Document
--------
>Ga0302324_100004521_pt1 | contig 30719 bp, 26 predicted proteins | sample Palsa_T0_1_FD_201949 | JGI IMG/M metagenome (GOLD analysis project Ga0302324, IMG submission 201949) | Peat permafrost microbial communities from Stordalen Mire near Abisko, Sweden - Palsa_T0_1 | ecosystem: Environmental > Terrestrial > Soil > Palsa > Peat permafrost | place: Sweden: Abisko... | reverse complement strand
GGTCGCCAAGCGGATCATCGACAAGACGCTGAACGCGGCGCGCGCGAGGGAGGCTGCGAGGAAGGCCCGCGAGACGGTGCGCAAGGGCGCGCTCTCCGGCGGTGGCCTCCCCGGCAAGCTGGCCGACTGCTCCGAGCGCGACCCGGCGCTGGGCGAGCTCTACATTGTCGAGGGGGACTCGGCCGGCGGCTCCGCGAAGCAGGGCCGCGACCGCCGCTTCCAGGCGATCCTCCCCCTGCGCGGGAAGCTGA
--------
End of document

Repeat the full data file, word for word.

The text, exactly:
>Ga0302324_100004521_pt1 | contig 30719 bp, 26 predicted proteins | sample Palsa_T0_1_FD_201949 | JGI IMG/M metagenome (GOLD analysis project Ga0302324, IMG submission 201949) | Peat permafrost microbial communities from Stordalen Mire near Abisko, Sweden - Palsa_T0_1 | ecosystem: Environmental > Terrestrial > Soil > Palsa > Peat permafrost | place: Sweden: Abisko... | reverse complement strand
GGTCGCCAAGCGGATCATCGACAAGACGCTGAACGCGGCGCGCGCGAGGGAGGCTGCGAGGAAGGCCCGCGAGACGGTGCGCAAGGGCGCGCTCTCCGGCGGTGGCCTCCCCGGCAAGCTGGCCGACTGCTCCGAGCGCGACCCGGCGCTGGGCGAGCTCTACATTGTCGAGGGGGACTCGGCCGGCGGCTCCGCGAAGCAGGGCCGCGACCGCCGCTTCCAGGCGATCCTCCCCCTGCGCGGGAAGCTGA